a majority more probable; for the fewer the electors are, the greater is the chance of their coming to a final decision. It also offered an additional probability of a judicious choice. It then remained to be decided whether this right of election was to be entrusted to the legislative body, the habitual representative assembly of the nation, or whether an electoral assembly should be formed for the express purpose of proceeding to the nomination of a President. The Americans chose the latter alternative, from a belief that the individuals who were returned to make the laws were incompetent to represent the wishes of the nation in the election of its chief magistrate; and that as they are chosen for more than a year, the constituency they represented might have changed its opinion in that time. It was thought that if the legislature was empowered to elect the head of the executive power, its members would, for some time before the election, be exposed to the manœuvres of corruption and the tricks of intrigue; whereas the special electors would, like a jury, remain mixed up with the crowd till the day of action, when they would appear for the sole purpose of giving their votes.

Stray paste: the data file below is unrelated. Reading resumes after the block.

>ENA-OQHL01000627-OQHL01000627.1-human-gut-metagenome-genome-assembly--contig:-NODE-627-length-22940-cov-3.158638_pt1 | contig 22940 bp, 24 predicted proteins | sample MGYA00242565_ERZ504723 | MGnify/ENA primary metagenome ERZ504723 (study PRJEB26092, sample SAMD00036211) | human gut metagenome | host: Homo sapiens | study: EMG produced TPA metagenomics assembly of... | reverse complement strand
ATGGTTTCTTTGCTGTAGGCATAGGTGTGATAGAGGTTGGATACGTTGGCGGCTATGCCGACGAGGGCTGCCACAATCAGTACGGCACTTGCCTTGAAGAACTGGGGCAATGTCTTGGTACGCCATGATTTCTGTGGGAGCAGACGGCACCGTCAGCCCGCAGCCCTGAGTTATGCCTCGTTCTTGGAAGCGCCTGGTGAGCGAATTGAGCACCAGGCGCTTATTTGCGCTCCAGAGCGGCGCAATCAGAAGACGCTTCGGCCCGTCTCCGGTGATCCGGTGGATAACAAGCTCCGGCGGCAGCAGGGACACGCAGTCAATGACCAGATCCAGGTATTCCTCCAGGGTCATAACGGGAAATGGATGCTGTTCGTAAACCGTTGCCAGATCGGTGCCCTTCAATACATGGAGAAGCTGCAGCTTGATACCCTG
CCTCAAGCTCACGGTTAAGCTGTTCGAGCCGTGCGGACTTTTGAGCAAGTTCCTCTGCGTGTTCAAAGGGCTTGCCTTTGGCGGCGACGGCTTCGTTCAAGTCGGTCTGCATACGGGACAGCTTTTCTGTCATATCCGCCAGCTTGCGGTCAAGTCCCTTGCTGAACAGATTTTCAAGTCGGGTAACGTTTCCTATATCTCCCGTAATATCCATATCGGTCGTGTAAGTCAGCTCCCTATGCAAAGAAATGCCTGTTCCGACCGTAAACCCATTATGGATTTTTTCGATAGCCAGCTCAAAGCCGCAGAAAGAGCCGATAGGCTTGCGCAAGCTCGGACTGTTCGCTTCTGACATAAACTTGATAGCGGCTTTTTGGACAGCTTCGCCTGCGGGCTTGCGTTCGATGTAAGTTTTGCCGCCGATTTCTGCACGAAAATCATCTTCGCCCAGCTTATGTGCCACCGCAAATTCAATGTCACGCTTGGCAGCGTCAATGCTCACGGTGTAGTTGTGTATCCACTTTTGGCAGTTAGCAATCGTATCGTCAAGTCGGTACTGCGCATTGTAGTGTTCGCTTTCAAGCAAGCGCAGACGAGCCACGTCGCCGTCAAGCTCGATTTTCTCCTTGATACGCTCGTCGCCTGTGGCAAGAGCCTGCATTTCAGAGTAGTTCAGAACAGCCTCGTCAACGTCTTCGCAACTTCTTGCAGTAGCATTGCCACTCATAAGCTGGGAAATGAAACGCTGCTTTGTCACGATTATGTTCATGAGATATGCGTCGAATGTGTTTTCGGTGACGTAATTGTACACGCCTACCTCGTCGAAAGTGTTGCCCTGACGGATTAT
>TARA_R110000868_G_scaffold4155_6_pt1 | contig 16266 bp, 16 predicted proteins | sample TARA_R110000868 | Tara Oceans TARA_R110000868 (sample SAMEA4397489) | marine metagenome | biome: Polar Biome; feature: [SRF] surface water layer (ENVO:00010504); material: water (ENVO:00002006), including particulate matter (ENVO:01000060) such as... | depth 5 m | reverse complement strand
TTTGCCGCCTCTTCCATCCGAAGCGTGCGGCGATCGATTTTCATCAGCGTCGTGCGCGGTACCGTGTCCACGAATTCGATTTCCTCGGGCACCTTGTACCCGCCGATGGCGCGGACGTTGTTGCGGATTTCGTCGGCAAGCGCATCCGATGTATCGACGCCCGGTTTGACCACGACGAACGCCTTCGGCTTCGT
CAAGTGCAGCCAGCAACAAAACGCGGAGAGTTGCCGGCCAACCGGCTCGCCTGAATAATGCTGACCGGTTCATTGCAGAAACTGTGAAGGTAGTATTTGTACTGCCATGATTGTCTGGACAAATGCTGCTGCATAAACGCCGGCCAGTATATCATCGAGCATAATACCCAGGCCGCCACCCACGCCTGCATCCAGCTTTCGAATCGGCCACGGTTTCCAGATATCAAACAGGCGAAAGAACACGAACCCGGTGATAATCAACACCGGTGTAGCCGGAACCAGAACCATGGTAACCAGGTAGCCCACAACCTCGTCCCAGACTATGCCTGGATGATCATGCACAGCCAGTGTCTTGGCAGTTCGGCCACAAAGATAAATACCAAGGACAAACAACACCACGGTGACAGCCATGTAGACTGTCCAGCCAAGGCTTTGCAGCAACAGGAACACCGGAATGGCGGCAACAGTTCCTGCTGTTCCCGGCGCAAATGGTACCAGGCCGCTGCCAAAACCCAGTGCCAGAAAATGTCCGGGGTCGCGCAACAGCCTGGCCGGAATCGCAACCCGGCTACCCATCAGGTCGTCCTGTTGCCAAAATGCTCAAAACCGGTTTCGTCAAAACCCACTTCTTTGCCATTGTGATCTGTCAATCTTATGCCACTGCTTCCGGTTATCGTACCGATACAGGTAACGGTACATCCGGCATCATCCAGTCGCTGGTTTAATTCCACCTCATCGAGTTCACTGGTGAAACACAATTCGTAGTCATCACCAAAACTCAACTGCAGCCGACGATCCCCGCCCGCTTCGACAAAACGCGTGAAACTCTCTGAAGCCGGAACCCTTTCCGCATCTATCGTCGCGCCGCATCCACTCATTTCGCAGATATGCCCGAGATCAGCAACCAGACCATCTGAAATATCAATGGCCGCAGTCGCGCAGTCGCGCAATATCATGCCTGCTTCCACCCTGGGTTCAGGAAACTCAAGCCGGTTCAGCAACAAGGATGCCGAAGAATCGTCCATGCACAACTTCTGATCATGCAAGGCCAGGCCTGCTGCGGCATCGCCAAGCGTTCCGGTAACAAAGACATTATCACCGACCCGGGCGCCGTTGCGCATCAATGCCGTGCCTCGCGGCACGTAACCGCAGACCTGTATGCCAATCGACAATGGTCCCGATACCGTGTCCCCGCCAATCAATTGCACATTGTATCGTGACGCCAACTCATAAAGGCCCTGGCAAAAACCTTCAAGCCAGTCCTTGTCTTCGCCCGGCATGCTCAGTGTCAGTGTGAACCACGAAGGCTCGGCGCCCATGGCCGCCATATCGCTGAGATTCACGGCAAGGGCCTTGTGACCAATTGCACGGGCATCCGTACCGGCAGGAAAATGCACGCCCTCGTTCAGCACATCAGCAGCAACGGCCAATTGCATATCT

It was therefore established that every State should name a certain number of electors, who in their turn should elect the President; and as it had
- As many as it sends members to Congress. The number of electors at the election of 1833 was 288. (See The National Calendar, 1833.)